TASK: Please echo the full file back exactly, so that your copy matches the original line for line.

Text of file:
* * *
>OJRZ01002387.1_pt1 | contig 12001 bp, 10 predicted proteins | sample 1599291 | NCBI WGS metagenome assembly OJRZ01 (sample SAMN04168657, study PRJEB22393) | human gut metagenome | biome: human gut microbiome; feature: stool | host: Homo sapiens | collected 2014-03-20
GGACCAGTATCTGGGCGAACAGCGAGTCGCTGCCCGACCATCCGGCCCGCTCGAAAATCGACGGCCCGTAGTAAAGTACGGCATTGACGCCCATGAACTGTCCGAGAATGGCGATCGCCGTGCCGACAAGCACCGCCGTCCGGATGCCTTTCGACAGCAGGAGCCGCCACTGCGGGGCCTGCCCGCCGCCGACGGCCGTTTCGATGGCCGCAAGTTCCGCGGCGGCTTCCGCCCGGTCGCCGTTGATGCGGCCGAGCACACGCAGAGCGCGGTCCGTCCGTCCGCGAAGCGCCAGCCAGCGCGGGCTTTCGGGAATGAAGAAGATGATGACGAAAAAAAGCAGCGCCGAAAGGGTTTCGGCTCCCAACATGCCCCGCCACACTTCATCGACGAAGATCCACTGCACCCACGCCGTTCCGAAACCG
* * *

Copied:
>OJRZ01002387.1_pt1 | contig 12001 bp, 10 predicted proteins | sample 1599291 | NCBI WGS metagenome assembly OJRZ01 (sample SAMN04168657, study PRJEB22393) | human gut metagenome | biome: human gut microbiome; feature: stool | host: Homo sapiens | collected 2014-03-20
GGACCAGTATCTGGGCGAACAGCGAGTCGCTGCCCGACCATCCGGCCCGCTCGAAAATCGACGGCCCGTAGTAAAGTACGGCATTGACGCCCATGAACTGTCCGAGAATGGCGATCGCCGTGCCGACAAGCACCGCCGTCCGGATGCCTTTCGACAGCAGGAGCCGCCACTGCGGGGCCTGCCCGCCGCCGACGGCCGTTTCGATGGCCGCAAGTTCCGCGGCGGCTTCCGCCCGGTCGCCGTTGATGCGGCCGAGCACACGCAGAGCGCGGTCCGTCCGTCCGCGAAGCGCCAGCCAGCGCGGGCTTTCGGGAATGAAGAAGATGATGACGAAAAAAAGCAGCGCCGAAAGGGTTTCGGCTCCCAACATGCCCCGCCACACTTCATCGACGAAGATCCACTGCACCCACGCCGTTCCGAAACCG